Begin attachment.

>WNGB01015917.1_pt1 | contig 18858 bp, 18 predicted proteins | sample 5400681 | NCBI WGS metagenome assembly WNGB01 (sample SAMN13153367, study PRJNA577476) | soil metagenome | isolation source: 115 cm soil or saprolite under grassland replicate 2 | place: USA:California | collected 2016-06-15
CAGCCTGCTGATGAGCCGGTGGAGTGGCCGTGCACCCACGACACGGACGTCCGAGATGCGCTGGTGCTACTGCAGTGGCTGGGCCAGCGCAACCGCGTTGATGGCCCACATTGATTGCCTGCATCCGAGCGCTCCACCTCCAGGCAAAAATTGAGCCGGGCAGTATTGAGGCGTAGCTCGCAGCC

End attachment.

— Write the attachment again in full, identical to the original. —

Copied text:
>WNGB01015917.1_pt1 | contig 18858 bp, 18 predicted proteins | sample 5400681 | NCBI WGS metagenome assembly WNGB01 (sample SAMN13153367, study PRJNA577476) | soil metagenome | isolation source: 115 cm soil or saprolite under grassland replicate 2 | place: USA:California | collected 2016-06-15
CAGCCTGCTGATGAGCCGGTGGAGTGGCCGTGCACCCACGACACGGACGTCCGAGATGCGCTGGTGCTACTGCAGTGGCTGGGCCAGCGCAACCGCGTTGATGGCCCACATTGATTGCCTGCATCCGAGCGCTCCACCTCCAGGCAAAAATTGAGCCGGGCAGTATTGAGGCGTAGCTCGCAGCC